Video: Canal Bank Walk - Another Sony A6000 with XAVCs Test
After my first rather unprofessional test of the A6000 with the new XAVC codec last week, I set out to create a better video on Friday. This time I used my good Nikon 24-120 lens and a tripod. Unfortunately I still had a few issues, but they were entirely my own fault. Still, I think it's a nice result, and I was lucky as some interesting things happened while I was filming.
The biggest problem that I had, was that I brought the wrong tripod. I have a very small, compact tripod from Manfrotto called the Modo, and I thought that it would be fine as it's a small camera. Unfortunately, when combined with the weight of the 24-120, the end result was not that stable, especially as it was a little windy that day too. Like I said, this was entirely my own fault. I was just trying to travel light. Anyway, there's a couple of shaky shots, most of which were easily corrected in Premiere with the warp stabiliser.
For the shoot itself I headed to the Grand canal in the centre of Dublin. The canal is one of my favourite spots for taking photos and videos. There's a lovely walk by the banks of the canal and it's covered with rich greenery and there's lots of activity. It's a beautiful spot, and I like it very much. One of Irelands most famous poets, Patrick Kavanagh wrote one of his most famous poems about this stretch of water.
I shot on the A6000 with the camera set to the standard picture profile, but with contrast and sharpness turned down to flatten the image, and maximise the quality for post production. Some have suggested using Portrait or Neutral, but I like the colours in Standard, and it was a overcast day so most of the time thee wasn't much contrast anyway.
I used my Nikon 24-120 which was attached using a Novaflex adaptor. This was both a good and a bad thing. On the good side, it's a great lens, but it has one big flaw, which leads me to the bad thing. Critically focussing is difficult, because the focus ring is focus by wire, and there's quite a degree of play in it. The ring isn't too tight and it "slips" making focussing tricky. It's not too bad if you stop down a bit, but I was shooting wide open for most of it. Also, there's one thing about the a6000 that's kind of a pain. When you're in movie mode, the focus assist zoom in function only zooms in to the video feed to the live view display, so you're only zooming into a lower resolution preview than when in photo mode. This makes it very difficult to focus, especially on the back screen. I ended up switching back to photo mode, and setting the photo aspect to 16:9 so there isn't a change in framing when you shoot. I got the hang of it, but it's a bit f a pain. I think if the screen was better you could probably work in Photo mode ok. I'm going to look at getting a proper EVF like one of the Zacuto ones.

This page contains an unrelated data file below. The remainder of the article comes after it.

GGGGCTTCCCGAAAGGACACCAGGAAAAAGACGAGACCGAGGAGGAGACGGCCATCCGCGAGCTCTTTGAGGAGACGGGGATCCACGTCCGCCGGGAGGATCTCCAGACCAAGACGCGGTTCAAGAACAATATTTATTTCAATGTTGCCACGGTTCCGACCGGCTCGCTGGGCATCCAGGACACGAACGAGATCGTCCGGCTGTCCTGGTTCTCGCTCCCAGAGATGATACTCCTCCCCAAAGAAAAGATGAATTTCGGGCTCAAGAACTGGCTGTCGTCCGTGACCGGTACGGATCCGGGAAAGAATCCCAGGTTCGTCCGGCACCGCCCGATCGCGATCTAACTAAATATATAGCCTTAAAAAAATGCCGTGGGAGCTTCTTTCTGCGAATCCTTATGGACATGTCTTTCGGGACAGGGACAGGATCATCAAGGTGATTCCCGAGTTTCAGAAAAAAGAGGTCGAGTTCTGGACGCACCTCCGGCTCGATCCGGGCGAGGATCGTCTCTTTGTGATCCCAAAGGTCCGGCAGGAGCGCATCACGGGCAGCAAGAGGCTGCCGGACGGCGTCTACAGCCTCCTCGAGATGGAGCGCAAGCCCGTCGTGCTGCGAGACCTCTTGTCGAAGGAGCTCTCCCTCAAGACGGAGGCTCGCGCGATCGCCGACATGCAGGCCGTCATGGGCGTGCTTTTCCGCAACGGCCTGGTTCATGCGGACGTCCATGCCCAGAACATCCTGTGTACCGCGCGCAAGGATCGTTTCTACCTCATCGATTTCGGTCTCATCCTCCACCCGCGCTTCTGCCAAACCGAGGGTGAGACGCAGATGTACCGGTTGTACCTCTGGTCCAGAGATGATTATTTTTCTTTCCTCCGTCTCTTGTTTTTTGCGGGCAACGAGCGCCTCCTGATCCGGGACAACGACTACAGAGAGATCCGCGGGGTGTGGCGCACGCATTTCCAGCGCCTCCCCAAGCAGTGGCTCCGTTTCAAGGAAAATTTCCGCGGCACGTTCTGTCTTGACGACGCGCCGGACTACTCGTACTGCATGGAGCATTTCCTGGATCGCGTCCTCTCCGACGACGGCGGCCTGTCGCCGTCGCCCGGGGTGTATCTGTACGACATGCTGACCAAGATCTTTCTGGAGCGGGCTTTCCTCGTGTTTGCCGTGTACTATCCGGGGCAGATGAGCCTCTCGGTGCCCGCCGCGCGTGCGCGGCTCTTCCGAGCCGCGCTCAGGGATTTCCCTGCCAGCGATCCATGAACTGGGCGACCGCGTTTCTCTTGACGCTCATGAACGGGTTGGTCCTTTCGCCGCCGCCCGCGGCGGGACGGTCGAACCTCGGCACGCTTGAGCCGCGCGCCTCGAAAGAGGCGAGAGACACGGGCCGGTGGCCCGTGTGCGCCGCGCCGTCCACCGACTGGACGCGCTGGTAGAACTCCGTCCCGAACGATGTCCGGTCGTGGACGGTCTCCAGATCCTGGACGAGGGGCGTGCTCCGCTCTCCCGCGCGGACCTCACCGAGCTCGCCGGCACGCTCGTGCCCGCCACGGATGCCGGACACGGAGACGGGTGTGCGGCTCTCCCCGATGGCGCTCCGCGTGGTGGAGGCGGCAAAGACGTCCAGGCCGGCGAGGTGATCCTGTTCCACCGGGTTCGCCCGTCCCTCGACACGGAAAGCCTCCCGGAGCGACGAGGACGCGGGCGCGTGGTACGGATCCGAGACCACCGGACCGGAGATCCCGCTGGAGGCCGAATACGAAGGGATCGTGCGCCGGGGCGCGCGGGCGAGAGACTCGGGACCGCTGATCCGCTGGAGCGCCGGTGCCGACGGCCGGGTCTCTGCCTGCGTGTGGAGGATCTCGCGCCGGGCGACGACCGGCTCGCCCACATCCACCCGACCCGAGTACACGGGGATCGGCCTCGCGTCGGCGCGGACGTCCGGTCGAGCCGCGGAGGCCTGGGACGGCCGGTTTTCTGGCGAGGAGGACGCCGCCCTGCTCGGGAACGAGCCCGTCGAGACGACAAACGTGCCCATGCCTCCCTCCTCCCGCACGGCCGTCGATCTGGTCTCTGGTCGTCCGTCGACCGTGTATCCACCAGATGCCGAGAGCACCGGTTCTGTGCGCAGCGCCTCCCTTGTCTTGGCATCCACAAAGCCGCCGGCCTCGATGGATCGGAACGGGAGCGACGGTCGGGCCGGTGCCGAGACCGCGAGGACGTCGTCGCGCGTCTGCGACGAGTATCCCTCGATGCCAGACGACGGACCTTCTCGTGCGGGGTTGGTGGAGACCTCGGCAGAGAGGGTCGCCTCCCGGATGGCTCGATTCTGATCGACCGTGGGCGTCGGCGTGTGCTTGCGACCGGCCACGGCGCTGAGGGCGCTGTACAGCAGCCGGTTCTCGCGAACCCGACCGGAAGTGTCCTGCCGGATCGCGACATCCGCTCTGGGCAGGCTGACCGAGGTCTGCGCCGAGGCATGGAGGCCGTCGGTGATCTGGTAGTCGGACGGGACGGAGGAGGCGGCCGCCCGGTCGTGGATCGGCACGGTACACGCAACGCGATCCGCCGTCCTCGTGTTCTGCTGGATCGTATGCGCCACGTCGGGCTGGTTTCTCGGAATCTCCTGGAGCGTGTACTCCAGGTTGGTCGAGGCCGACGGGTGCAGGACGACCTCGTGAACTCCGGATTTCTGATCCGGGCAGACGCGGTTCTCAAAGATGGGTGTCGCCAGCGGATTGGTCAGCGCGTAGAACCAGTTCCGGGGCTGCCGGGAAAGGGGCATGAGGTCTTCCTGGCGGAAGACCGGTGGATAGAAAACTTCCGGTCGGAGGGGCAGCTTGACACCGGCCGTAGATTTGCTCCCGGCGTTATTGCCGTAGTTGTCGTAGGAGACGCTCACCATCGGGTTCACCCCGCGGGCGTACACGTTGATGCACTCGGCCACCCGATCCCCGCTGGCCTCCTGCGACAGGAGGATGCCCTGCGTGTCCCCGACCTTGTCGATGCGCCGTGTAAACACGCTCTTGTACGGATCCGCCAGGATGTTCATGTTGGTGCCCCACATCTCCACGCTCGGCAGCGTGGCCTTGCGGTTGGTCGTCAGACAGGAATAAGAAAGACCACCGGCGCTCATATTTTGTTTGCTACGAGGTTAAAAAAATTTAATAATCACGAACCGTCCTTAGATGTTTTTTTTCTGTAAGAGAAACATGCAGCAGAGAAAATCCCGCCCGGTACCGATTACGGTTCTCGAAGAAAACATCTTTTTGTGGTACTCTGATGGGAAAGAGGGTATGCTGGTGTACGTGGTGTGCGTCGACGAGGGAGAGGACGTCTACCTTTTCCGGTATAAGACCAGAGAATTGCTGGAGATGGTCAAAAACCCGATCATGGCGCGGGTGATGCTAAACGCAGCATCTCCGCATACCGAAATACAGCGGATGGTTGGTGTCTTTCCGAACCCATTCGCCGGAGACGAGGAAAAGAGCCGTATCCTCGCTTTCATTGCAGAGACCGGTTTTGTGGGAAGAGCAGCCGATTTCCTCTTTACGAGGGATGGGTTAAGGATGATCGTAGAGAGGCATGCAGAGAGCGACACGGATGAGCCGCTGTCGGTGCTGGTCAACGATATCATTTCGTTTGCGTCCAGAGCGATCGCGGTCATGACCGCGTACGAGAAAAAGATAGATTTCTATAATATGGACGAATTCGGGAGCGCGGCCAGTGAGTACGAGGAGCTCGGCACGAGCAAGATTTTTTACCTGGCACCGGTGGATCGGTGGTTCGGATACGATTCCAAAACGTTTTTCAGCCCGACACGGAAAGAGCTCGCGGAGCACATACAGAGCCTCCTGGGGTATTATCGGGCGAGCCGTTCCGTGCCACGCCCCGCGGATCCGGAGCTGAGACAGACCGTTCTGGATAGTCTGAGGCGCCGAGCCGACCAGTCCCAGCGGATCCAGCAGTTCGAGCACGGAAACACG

Post production wise, I edited and graded in Premiere Pro. I used the new colour tools in Premiere Pro 2015, and I mostly just used the grade to unify the shots as much as possible. I wasn't trying to add a "look" and the colour is pretty much the colour that came out of the camera, which is pretty nice for the most part. I added a little sharpness too, and I also used FilmConvert, but just to add some grain.
Overall I'm happy with the image quality, although it was a little soft. It has a weird kind of texture to it, that's kind of hard to describe. It's clean, but has a kind of plasticy look, which is why I added some grain. I'll upload the ungraded version when I get a chance. In terms of the new codec, the XAVC s is so much better than AVCHD. There's no comparison. The old codec was awful. You ended up with aliasing and edge issues that are gone when shooting with XAVCs. It holds up well to post production too. AVCHD would fall apart with only a few tweaks.
For my next test I'm going to order a metabones adaptor so I can use my canon glass on it, as it has much better focus rings (sorry Nikon, I do love the 24-120, but the focus ring is terrible)